Life, Hope & Truth

Speaking of... Life, Hope & Truth

Whatever Happened to Sin?

Something really important is missing in these presidential debates! While watching the second presidential debate last week, I muttered to myself, “Whatever happened to sin?” To be sure, the candidates have to grapple with many serious issues, but there is a core issue of national interest that is being totally ignored. It’s found in the Proverb that says, “Righteousness exalts a nation, but sin is a reproach to any people.”

History has proven the truthfulness of that biblical saying. The moral fabric of a people will always be a—if not the—deciding factor of whether its nation stands or falls, and that fabric is woven from either righteousness or sin. In the end, of all the center stage issues of campaign platforms—the economy, military might and strategy, education systems, gender equity, foreign policy, insurance care and so on— none of them will be the ultimate determinate of any nation’s greatness. Those who take a purely secular view of history point to such things as contributing to any nation’s rise or fall, but historians who also look at the moral health of a nation often see indisputable evidence that spiritual decay corresponds to a nation’s decline.

Those who ponder and worry about the moral state of the union believe there is an elephant in the room. While so many “rah-rah” about this candidate or that policy, we wonder, “Are we going to pretend the elephant of sin and righteousness does not exist? How long are we going to avoid looking at and discussing this core issue?” Can we afford not to have a national focus on the moral state of the union?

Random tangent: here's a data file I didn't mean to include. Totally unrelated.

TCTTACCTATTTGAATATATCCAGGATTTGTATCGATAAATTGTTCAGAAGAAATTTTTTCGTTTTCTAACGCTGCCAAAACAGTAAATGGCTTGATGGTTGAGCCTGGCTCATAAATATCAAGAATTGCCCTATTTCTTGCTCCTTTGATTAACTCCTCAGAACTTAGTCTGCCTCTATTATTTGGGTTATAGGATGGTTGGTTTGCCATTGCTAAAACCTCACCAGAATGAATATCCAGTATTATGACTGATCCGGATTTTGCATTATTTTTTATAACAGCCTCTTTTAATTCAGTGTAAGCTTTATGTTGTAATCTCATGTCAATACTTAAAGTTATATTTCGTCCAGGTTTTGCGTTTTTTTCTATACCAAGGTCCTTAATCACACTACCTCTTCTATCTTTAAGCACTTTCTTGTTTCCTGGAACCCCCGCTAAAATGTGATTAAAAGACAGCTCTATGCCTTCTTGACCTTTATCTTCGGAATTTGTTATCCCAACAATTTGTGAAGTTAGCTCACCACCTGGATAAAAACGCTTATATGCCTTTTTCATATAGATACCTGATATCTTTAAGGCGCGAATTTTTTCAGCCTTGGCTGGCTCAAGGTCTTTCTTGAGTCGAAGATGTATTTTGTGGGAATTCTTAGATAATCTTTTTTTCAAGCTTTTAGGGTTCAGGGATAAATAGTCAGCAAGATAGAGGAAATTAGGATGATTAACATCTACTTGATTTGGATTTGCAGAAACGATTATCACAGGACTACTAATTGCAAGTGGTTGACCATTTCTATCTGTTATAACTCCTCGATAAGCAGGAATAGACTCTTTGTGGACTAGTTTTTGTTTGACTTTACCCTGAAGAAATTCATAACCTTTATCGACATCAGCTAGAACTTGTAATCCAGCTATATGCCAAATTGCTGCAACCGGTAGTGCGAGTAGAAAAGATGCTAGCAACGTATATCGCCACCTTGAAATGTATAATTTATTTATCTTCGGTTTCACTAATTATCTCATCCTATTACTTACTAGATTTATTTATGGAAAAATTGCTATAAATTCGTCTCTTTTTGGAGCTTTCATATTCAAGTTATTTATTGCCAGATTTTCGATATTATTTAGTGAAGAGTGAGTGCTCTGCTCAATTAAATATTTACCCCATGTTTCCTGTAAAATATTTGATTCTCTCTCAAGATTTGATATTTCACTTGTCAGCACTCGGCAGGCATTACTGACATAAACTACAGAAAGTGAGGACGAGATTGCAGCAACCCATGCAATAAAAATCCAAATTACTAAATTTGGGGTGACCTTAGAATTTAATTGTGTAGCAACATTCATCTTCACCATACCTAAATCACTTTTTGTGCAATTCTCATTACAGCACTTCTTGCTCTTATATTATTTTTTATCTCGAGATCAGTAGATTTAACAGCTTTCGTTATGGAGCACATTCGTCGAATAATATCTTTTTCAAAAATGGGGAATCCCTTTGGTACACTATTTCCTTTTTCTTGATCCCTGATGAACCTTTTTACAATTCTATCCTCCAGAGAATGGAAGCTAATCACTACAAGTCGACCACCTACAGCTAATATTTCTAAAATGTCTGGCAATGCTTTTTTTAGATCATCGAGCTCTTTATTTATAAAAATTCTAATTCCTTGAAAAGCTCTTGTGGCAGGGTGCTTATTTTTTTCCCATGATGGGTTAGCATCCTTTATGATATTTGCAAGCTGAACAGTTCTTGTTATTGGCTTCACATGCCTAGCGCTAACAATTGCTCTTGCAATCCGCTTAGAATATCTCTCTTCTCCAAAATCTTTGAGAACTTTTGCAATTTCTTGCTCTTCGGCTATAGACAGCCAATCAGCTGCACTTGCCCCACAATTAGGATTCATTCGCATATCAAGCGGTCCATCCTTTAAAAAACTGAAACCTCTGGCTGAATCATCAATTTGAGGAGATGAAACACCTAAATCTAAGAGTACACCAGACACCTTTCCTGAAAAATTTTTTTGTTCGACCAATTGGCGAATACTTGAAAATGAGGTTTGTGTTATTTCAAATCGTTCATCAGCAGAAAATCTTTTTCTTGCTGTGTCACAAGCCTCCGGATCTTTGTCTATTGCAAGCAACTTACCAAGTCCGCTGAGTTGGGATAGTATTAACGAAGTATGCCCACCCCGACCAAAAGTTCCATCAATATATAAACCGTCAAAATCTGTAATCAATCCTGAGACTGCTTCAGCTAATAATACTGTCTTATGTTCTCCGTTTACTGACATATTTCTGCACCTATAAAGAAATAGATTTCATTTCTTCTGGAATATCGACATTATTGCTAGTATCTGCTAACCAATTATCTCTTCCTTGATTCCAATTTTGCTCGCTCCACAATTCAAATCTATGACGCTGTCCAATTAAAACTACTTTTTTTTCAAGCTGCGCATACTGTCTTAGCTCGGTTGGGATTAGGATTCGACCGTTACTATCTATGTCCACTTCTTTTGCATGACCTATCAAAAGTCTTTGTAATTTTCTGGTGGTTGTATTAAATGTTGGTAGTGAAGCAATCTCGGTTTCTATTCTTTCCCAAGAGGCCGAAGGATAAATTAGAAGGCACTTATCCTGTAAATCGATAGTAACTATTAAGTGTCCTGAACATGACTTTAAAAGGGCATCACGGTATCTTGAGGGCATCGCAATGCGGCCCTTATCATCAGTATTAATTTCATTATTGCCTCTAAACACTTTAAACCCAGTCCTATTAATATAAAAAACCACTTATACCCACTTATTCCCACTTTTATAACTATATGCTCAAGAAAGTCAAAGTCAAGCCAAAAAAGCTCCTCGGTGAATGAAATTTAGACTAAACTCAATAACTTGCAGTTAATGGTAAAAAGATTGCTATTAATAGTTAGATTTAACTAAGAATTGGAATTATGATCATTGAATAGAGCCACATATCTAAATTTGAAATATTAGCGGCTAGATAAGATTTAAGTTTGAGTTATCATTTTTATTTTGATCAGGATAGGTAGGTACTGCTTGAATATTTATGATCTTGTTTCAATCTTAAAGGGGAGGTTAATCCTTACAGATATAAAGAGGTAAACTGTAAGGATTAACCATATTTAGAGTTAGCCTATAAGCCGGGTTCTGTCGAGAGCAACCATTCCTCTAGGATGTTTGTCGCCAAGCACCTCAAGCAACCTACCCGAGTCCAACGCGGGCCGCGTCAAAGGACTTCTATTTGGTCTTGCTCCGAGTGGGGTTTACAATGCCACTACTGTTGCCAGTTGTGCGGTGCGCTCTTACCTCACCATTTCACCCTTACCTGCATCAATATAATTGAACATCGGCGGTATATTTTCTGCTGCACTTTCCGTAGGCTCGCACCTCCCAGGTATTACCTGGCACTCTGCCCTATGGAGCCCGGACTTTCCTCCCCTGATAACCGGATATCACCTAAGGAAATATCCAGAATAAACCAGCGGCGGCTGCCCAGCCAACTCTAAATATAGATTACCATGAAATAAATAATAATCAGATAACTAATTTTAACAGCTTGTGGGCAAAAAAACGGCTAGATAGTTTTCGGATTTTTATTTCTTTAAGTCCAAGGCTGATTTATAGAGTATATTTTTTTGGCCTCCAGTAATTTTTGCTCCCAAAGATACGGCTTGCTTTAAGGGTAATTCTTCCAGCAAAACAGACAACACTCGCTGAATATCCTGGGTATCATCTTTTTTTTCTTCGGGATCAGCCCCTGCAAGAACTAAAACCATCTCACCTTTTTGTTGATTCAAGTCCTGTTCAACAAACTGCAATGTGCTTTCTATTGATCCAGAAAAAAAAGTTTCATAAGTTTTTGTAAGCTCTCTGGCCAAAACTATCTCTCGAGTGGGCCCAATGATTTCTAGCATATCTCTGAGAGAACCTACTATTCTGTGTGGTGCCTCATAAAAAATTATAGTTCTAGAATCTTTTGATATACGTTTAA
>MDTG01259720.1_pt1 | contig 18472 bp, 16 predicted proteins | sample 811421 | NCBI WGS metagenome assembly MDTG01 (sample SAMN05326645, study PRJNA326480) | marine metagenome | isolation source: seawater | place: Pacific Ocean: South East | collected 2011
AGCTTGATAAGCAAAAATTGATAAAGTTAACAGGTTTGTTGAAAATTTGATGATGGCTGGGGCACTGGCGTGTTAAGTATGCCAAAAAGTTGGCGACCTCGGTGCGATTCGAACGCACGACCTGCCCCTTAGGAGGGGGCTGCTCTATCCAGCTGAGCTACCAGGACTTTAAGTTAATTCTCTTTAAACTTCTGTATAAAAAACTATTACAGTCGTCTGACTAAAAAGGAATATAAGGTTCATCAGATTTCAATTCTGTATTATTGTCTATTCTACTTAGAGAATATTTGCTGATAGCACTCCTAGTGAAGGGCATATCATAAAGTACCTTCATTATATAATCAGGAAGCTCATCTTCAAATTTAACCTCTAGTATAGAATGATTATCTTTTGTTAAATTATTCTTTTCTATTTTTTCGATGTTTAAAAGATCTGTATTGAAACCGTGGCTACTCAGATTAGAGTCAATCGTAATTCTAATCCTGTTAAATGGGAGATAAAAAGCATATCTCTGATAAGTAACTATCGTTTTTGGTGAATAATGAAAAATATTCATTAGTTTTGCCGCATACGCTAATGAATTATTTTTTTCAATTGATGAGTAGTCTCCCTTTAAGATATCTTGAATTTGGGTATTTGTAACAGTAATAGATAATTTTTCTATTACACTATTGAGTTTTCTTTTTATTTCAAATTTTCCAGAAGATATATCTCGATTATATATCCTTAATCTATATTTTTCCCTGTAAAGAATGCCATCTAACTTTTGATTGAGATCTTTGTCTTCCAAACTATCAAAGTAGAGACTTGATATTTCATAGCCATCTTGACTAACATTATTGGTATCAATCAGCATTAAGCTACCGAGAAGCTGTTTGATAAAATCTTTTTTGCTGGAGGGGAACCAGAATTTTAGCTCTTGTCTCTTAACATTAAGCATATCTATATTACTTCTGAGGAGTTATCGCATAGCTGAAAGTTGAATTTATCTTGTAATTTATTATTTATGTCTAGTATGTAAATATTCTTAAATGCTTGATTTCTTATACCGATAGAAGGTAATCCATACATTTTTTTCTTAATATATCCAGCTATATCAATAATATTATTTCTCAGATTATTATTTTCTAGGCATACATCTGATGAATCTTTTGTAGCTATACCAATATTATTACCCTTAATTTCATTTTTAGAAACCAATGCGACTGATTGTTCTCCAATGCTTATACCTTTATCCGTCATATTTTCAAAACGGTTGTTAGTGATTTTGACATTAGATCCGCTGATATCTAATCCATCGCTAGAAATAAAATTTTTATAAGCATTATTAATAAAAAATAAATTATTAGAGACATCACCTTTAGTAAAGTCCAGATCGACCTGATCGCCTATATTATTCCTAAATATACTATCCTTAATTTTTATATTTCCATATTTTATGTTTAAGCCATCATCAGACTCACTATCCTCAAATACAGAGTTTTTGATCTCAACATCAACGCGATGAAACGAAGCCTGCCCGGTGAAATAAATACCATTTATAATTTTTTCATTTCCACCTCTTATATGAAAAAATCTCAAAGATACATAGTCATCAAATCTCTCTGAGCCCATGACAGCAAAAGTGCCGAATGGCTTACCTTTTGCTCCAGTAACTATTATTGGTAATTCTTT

“Oh, but you have to separate church and state,” some will say, “and you’re talking about religious issues!” This isn’t about church and state. It’s about right and wrong. Can we really separate national morality from the well-being of the state? Morality is at the core of any nation’s character, and its character will determine its fate. There is no true separation of righteousness and state, or sin and state—however you choose to word it.

One of our greatest presidents prophesied, “America will never be destroyed from the outside. If we falter and lose our freedoms, it will be because we destroyed ourselves.” Abraham Lincoln had a clear sense of how internal moral character was tied to the health and security of the state! He also once said, “My concern is not whether God is on our side; my greatest concern is to be on God’s side, for God is always right.”

How radical he would be viewed as today! It’s strange to consider any candidate today standing up and saying, “Let’s talk about sin and righteousness!” That would ignite a political firestorm that would doom his election chances! Why, talking about sin and righteousness would require bringing God and His Word into the picture, and many would call that extreme, radical even! What does that say about how far we have already pushed God into the background?

It may be too late for any one person, such as a president, to engage the nation in serious discussion of righteousness and sin, and even if such a person rose up, would we listen? It is not too late, though, for individuals—for you—to bring God into the picture and deeply consider this issue of righteousness exalting a nation and sin bringing a reproach. Because what is true for the nation is also true for the individual.

For Life, Hope and Truth, I’m Clyde Kilough.